- Cancer Information
- LGBTQI+ People and Cancer
- Coping with cancer
- Coming out to your cancer care team
Coming out to your cancer care team
At the time of the cancer diagnosis, you may or may not have come out as LGBTQI+, or you may be out to some of your friends, family and contacts but not others. Some people want to be out to their cancer care team, others feel it is not important, and some may not have a choice because information about their body is already in their medical records.
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Choosing to come out to your cancer care team may make it easier for you to discuss your needs, preferences and values, and can help ensure you receive culturally safe care. It also means that your treatment team can recommend the most appropriate treatments for you, give you relevant information and connect you to LGBTQI+ support groups.
Whether you feel safe coming out to your cancer care team may depend on whether you’re still questioning or exploring your identity, your past experiences of discrimination and prejudice, and whether you have been mistreated by other people after disclosing your sexual orientation, gender or intersex variation. It may also be influenced by how you felt when you came out to family and friends.
The reality of having cancer treatment is that you are asked to repeat your cancer experience multiple times with multiple doctors. You also need to decide whether to share your sexual orientation, gender or intersex variation with each health professional you meet. Coming out is a process, and it’s okay to come out slowly and when you feel ready. This can be stressful and emotionally draining, and you may be worried about how your health professionals will react.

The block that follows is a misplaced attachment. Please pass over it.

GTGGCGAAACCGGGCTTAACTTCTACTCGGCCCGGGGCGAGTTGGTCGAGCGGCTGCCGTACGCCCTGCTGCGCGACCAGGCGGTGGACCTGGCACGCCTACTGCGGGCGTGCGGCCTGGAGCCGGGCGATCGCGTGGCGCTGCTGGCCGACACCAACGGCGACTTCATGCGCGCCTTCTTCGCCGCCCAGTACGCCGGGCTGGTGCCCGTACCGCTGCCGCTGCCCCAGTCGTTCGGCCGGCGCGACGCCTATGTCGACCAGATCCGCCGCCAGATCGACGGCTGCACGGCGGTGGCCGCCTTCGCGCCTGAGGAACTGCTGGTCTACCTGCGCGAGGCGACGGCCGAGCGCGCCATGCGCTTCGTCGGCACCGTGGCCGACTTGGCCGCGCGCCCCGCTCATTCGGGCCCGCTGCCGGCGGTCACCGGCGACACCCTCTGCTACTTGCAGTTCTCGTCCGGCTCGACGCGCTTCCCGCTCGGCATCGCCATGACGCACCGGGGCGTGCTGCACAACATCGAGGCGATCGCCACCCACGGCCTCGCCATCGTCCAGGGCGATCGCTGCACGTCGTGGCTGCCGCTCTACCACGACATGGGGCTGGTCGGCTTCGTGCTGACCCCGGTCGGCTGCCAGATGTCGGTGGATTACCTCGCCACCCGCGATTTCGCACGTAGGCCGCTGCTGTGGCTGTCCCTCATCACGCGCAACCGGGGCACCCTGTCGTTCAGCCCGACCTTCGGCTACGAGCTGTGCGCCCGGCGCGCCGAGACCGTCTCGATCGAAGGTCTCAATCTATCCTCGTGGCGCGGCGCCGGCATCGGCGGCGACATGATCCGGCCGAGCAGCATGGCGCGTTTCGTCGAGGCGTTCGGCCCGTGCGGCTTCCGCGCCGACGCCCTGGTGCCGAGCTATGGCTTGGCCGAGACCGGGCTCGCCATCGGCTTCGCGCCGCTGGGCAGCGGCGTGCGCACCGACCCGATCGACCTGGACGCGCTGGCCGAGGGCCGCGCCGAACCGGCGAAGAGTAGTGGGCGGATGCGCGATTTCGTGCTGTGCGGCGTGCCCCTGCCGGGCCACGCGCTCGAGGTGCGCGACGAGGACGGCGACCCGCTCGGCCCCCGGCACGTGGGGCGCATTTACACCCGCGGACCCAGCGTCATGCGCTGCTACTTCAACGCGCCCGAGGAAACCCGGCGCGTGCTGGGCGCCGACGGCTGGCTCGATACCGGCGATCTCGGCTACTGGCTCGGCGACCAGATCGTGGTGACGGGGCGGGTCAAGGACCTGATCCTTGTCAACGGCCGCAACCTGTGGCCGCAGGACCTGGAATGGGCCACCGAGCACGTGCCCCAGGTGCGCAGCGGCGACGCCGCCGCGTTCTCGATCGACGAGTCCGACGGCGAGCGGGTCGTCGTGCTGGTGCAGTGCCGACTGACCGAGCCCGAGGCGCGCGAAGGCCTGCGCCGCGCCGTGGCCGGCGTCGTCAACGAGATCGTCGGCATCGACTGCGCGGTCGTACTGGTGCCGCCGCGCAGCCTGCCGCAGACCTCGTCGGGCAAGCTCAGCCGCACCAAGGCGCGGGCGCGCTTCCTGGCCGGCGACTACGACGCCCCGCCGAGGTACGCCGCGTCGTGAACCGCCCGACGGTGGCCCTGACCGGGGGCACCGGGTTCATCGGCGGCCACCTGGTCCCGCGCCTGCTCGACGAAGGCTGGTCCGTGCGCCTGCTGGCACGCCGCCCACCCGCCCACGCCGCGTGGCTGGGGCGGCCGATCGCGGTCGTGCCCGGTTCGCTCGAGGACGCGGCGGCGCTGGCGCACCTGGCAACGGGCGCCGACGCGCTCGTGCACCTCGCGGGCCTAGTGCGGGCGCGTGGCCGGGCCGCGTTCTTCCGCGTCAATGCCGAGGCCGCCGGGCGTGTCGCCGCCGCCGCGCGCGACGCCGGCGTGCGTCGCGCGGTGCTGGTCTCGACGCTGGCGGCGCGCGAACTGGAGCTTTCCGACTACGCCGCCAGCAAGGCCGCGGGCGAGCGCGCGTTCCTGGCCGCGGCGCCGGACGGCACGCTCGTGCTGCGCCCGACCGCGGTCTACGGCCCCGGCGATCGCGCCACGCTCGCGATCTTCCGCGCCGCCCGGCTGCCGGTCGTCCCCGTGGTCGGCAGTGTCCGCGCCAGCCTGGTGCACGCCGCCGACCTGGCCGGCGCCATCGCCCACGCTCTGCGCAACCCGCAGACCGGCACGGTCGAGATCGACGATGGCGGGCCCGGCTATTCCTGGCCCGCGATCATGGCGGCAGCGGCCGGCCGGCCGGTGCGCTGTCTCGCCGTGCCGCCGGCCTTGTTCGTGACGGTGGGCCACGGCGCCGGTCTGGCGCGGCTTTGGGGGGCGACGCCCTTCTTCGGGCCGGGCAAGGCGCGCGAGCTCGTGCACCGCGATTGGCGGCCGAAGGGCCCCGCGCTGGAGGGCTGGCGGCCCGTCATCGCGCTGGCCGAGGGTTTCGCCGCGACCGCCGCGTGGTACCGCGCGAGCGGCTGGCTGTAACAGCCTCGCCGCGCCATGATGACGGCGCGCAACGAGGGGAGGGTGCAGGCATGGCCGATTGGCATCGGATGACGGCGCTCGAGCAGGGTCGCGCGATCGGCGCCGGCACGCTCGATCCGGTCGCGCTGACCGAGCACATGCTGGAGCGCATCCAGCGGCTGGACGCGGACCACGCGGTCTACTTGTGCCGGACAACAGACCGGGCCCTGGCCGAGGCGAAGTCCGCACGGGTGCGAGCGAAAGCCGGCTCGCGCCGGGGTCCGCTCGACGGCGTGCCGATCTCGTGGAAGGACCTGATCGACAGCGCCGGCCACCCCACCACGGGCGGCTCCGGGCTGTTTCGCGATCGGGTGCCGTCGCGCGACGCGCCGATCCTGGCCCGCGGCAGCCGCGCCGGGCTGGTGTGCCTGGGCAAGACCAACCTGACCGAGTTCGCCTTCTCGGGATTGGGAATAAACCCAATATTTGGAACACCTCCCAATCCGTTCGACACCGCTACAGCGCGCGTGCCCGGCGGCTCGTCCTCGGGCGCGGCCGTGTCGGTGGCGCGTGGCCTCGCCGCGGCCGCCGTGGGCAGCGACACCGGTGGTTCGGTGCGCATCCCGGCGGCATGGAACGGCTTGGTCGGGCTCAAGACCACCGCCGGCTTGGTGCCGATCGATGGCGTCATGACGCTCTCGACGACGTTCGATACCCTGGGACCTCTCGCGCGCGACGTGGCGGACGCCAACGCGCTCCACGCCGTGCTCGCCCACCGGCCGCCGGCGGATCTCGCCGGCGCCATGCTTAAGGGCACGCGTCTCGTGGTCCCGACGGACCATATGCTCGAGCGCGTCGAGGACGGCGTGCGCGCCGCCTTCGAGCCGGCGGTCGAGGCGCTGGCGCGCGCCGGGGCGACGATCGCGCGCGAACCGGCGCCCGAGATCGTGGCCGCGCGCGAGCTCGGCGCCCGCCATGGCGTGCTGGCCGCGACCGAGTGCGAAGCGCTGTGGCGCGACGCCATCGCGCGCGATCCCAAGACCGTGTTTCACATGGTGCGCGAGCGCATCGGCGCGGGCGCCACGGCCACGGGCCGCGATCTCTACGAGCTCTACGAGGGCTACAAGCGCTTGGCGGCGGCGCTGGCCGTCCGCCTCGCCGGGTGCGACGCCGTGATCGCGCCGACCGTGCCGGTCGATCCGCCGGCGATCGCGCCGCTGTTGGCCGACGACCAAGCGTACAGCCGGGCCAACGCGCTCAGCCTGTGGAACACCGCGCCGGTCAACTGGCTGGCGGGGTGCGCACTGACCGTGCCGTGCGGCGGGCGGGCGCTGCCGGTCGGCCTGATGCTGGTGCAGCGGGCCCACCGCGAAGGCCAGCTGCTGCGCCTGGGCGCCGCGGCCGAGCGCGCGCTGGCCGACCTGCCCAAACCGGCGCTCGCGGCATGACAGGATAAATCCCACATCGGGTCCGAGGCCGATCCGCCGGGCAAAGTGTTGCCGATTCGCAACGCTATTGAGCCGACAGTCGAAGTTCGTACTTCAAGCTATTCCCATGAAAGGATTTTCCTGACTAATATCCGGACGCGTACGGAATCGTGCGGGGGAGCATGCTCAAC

Benefits and fears about coming out
Benefits of coming out
Fears about coming out
When you may not have a choice
Sometimes it may be medically necessary to share information with your cancer care team, so they have the information they need to make a diagnosis or recommend treatment. This could include which reproductive organs you were born with, whether you have an intersex variation, or whether any sex characteristics have changed over your life.
People with an intersex variation may not have a choice about how much to reveal to their cancer care team if these details are listed on their medical records, and you may find this upsetting. However, you may want to share your preferred terms for body parts and discuss how your intersex variation will impact your cancer care.
You can work with your doctors and treatment team to ensure your information is shared and discussed with respect, and that you are not outed or discriminated against.
What if I’m not out?
You may not be out to all your family and friends, and don’t want your cancer care team to share personal information with others. If you decide to come out to your cancer care team, they are legally required to keep your health information private and generally can’t share it without your permission. If you are worried about being outed, it can be helpful to let your cancer care team know.
I came out as gay just before I was diagnosed. I was still very uncomfortable with myself. And then I was diagnosed with cancer and that took precedence.CARTER (GAY MAN, LEUKAEMIA)